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Jayne's Story

Jayne on her wedding day in Cuba

It all started back in November 2009, I was at work and had to keep running to the loo. I soon realised I was passing was blood, and as the day went on it got more severe and in the end I had to come home from work as it was uncontrollable.

Up to this point I had never had any bleeding from my back passage before, the only unusual thing was I had been going to the loo more often over the last few weeks, sometimes needing to go during the night. 
Anyway, I came home from work and rang my GP who told me to come straight to the surgery, he examined me and even though he couldnt find any abnormality, sent me up to the acute admissions ward at my local hospital immediately. My husband John took me  to Pinderfields General Hospital in Wakefield straight away, where I was kept in overnight and had some tests. The bleeding stopped during the night and after meeting the bowel consultant Cathy Parchment Smith was told I could go home and would come back as an outpatient for further tests.
 
A couple of weeks later I went back to Pinderfields for a sigmoidoscopy, and some polyps were found, it turned out these were pre-cancerous, so a colonoscopy was arranged in January 2010, to do further investigations. On Feb 17th ( the day after my 45th birthday) I was told by Cathy Parchment Smith I had bowel cancer. They had removed the tumour during the colonoscopy but were concerned cancerous cells were in the bowel wall and wanted to do a re-section of my bowel. 
This was the hardest time during my cancer journey. Having to tell my children, elderly mother and the rest of my family and friends was very draining, plus up until the operation it was constant trips to the hospital for a CT scan, MRSA checks, ECG, pre op checks etc, I felt like someone had put me on a rollercoaster ride and I couldnt get off. There had been no history of any cancer in my family and certainly no bowel cancer so it was all a complete shock to me.  I was allocated my own colarectal nurse who was very supportive and went over every detail of the operation I was about to have, even showing me how a stoma is fitted and how it works as this was going to be a possibility - I may have needed a temporary stoma.
 
I was then contacted by the secretary of a Bowel surgeon who had recently joined Pinderfields, and who not only specialised in bowel resections without a stoma but also did keyhole surgery. This was Mr Siva Kumar. I went to meet him, as I had been really upset about a possible stoma and Cathy Parchment Smith had referred me to him to see if I might be a good candidate for keyhole surgery.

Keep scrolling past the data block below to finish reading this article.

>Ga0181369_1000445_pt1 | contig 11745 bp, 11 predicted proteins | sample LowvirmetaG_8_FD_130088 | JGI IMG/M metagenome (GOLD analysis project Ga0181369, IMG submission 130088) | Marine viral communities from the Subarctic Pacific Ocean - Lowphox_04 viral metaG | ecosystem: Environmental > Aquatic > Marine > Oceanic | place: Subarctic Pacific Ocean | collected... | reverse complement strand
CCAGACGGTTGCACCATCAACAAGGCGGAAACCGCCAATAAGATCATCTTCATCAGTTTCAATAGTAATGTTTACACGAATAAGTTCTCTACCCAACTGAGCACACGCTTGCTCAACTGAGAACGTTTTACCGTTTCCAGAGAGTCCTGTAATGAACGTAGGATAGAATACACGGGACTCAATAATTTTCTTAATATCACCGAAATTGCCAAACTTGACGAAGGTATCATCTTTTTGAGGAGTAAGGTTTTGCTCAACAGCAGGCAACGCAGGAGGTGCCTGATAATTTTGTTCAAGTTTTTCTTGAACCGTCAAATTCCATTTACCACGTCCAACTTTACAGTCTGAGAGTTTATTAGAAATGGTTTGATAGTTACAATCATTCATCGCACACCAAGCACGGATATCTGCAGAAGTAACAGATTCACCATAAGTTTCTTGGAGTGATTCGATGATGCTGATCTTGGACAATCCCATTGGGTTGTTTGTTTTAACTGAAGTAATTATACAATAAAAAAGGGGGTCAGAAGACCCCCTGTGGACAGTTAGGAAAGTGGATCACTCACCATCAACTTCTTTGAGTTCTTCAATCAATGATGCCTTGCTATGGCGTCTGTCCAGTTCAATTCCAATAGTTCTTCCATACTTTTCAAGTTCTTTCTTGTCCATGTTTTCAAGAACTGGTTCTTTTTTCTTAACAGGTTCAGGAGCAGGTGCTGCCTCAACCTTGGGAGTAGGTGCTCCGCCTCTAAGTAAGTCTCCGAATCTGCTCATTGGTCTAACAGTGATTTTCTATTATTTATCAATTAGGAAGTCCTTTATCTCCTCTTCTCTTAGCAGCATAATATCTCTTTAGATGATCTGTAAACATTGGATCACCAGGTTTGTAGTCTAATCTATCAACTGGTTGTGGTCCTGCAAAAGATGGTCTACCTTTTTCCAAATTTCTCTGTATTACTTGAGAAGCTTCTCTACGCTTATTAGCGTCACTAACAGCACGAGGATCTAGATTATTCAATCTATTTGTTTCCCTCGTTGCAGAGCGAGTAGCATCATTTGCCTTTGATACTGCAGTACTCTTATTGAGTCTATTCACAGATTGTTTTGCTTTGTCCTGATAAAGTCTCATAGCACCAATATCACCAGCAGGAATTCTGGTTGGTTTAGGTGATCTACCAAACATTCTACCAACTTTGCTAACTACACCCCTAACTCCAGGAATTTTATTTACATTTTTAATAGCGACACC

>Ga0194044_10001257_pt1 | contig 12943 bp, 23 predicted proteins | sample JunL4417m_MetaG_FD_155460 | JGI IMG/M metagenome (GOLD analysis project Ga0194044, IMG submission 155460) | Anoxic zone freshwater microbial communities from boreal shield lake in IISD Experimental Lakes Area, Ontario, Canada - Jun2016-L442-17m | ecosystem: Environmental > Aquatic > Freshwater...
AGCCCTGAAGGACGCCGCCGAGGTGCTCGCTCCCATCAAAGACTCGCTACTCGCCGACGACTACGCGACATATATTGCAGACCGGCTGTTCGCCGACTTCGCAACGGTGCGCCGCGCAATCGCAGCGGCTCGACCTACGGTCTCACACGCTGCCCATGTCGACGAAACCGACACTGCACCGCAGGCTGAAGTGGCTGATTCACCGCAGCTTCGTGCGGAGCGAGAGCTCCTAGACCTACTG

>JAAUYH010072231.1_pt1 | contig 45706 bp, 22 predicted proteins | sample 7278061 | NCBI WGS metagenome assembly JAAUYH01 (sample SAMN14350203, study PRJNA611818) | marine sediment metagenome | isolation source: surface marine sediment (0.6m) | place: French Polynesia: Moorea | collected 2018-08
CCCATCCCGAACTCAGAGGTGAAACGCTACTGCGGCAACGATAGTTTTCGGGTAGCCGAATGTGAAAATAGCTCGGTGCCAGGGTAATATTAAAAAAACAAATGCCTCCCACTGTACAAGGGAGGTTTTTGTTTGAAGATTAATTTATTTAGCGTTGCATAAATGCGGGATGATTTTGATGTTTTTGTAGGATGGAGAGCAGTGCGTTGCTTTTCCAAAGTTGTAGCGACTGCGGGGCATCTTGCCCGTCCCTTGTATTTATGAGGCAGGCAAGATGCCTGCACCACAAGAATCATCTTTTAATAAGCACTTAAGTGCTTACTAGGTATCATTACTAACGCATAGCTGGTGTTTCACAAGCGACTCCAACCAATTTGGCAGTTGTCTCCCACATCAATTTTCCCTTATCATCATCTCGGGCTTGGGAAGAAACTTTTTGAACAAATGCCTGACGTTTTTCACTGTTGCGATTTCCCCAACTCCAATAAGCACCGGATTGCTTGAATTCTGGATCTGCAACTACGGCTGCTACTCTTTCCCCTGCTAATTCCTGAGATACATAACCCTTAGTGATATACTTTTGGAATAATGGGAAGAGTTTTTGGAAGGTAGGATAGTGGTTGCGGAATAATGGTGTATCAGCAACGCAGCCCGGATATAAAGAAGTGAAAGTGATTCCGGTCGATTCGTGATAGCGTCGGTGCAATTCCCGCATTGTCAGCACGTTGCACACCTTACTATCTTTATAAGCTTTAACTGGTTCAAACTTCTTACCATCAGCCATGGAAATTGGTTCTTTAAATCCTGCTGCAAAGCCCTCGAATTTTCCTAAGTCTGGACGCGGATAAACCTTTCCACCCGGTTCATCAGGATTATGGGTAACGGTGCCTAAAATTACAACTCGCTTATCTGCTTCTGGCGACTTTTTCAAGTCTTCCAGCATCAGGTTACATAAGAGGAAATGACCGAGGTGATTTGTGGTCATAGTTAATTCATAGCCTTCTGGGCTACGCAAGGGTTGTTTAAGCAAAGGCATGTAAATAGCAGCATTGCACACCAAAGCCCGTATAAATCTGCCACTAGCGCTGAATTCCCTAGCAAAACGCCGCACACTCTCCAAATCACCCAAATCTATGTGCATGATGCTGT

Mr Kumar took over my case, and I felt so comfortable in his care.  On the 10th March 2010 I had my bowel re-section done through keyhole surgery with no stoma - my scar is tiny.  A couple of weeks after surgery my colorectal nurse told me that they had found cancer in the lymph nodes I'd had removed during my re-section and would need chemo therapy So I spent the next few weeks building my strength back up ready for the chemo to start. Mr Kumar had pre-warned me about this before my op. 
 
In May 2010 I was referred to the Oncology department and my oncologist was Daniel Swinson. I was also allocated my own Cancer Research UK nurse Annette Jones. I started chemo a week later. As I had agreed to be part of a trial for Cancer Research UK. I was given an extra cancer drug as well as the standard chemo. I was given capecitebine tablets which I took for two weeks, had a week rest and then started the procedure again and so on for eight rounds of treatment. On the first day of taking the tablets I was given a cancer drug called Avastin which I had once every three weeks and this was given intravenously.  I didnt lose my hair. The only major side affect I had was extreme fatigue,which was very debilitating.
 
I finished my chemo the end of October 2010, and am now clear of cancer.  I went back to work January 2011, and I am doing very well.  Mr Kumar will keep a close eye on things for the next 5 yrs and  I'm going to visit Annette my cancer nurse every 3 months for blood tests for the next 5 years aswell.
 
I have had fantastic support from my family and friends and all the staff at Pinderfields, and I'm so glad I went to my GP straight away. Being seen straight away, has possibly saved my life, they might not have caught my cancer early but at least it was caught in time.

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